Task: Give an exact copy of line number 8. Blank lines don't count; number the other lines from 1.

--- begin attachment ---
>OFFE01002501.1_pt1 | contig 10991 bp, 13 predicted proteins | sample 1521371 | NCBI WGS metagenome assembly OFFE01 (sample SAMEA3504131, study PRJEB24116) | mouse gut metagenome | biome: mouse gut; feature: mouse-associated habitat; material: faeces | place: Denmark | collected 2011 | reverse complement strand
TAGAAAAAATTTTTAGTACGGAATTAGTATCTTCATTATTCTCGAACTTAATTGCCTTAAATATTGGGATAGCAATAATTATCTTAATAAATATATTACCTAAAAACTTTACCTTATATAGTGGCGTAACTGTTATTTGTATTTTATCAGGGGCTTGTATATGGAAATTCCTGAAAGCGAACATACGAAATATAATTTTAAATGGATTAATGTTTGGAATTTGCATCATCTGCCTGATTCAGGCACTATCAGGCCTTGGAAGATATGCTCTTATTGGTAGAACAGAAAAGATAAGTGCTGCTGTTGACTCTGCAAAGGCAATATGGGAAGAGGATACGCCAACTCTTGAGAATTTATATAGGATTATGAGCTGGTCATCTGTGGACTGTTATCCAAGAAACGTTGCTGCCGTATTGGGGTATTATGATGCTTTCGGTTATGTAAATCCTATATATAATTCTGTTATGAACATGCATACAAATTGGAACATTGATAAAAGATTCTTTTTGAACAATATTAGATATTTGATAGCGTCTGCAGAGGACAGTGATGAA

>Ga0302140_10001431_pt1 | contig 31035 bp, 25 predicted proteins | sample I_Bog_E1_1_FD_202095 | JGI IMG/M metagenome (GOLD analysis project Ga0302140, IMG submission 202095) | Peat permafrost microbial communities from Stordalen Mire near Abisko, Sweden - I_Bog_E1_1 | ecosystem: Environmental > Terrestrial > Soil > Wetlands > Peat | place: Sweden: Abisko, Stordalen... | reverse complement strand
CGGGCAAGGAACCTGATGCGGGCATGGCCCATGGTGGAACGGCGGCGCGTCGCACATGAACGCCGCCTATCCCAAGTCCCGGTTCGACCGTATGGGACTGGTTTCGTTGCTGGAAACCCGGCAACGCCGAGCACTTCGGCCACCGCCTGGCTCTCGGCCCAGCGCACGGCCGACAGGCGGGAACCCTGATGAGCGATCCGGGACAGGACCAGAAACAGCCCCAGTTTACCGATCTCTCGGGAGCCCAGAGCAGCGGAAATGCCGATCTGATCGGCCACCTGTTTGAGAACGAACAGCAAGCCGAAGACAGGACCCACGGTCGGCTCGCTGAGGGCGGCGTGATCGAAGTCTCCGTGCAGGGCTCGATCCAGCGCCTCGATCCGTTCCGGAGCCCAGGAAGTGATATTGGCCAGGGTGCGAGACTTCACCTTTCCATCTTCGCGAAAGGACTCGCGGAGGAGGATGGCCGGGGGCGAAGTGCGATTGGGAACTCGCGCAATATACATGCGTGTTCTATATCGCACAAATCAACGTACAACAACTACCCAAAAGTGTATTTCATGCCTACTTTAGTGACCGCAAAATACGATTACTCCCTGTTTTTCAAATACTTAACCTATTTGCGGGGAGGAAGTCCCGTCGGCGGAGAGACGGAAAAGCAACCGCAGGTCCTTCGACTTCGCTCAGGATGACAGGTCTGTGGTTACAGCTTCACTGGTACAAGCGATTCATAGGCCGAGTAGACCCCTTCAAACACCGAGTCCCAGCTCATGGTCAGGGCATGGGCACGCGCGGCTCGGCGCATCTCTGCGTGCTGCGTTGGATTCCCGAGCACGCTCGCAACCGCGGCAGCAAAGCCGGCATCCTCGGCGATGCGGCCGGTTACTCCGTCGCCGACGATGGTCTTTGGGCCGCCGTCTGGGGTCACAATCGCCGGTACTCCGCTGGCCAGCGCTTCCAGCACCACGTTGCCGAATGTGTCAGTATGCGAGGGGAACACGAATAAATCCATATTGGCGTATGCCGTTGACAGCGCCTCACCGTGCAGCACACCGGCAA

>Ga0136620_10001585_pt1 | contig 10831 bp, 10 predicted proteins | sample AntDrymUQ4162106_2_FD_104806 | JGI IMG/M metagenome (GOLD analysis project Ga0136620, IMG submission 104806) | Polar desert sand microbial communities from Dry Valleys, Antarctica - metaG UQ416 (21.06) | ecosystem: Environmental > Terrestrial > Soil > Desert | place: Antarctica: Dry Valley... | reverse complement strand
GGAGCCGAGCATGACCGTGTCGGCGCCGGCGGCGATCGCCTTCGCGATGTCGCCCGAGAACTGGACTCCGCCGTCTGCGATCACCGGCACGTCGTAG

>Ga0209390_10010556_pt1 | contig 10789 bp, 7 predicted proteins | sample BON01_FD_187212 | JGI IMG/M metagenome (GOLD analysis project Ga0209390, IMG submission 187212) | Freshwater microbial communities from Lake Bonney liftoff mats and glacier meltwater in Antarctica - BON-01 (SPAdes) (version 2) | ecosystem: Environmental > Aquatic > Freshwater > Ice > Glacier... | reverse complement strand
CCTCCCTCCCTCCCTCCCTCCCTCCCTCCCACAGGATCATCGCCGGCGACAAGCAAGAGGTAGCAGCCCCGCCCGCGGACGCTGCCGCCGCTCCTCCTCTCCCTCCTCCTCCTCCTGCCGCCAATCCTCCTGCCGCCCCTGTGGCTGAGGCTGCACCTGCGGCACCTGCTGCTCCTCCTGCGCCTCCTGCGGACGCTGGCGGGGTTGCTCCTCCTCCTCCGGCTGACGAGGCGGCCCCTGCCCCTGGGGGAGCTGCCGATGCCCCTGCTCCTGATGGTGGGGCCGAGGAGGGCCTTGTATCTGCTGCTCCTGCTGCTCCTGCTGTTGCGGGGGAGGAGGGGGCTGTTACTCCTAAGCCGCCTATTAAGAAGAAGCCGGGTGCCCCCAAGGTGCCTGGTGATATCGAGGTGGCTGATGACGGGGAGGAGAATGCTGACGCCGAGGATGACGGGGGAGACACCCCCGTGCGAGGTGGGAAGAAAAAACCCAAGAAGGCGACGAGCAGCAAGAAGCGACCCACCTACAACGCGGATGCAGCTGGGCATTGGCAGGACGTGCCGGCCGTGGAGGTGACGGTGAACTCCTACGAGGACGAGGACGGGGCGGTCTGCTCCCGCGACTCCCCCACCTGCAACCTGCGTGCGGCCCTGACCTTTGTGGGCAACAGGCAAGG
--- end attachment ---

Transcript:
CCTCCCTCCCTCCCTCCCTCCCTCCCTCCCACAGGATCATCGCCGGCGACAAGCAAGAGGTAGCAGCCCCGCCCGCGGACGCTGCCGCCGCTCCTCCTCTCCCTCCTCCTCCTCCTGCCGCCAATCCTCCTGCCGCCCCTGTGGCTGAGGCTGCACCTGCGGCACCTGCTGCTCCTCCTGCGCCTCCTGCGGACGCTGGCGGGGTTGCTCCTCCTCCTCCGGCTGACGAGGCGGCCCCTGCCCCTGGGGGAGCTGCCGATGCCCCTGCTCCTGATGGTGGGGCCGAGGAGGGCCTTGTATCTGCTGCTCCTGCTGCTCCTGCTGTTGCGGGGGAGGAGGGGGCTGTTACTCCTAAGCCGCCTATTAAGAAGAAGCCGGGTGCCCCCAAGGTGCCTGGTGATATCGAGGTGGCTGATGACGGGGAGGAGAATGCTGACGCCGAGGATGACGGGGGAGACACCCCCGTGCGAGGTGGGAAGAAAAAACCCAAGAAGGCGACGAGCAGCAAGAAGCGACCCACCTACAACGCGGATGCAGCTGGGCATTGGCAGGACGTGCCGGCCGTGGAGGTGACGGTGAACTCCTACGAGGACGAGGACGGGGCGGTCTGCTCCCGCGACTCCCCCACCTGCAACCTGCGTGCGGCCCTGACCTTTGTGGGCAACAGGCAAGG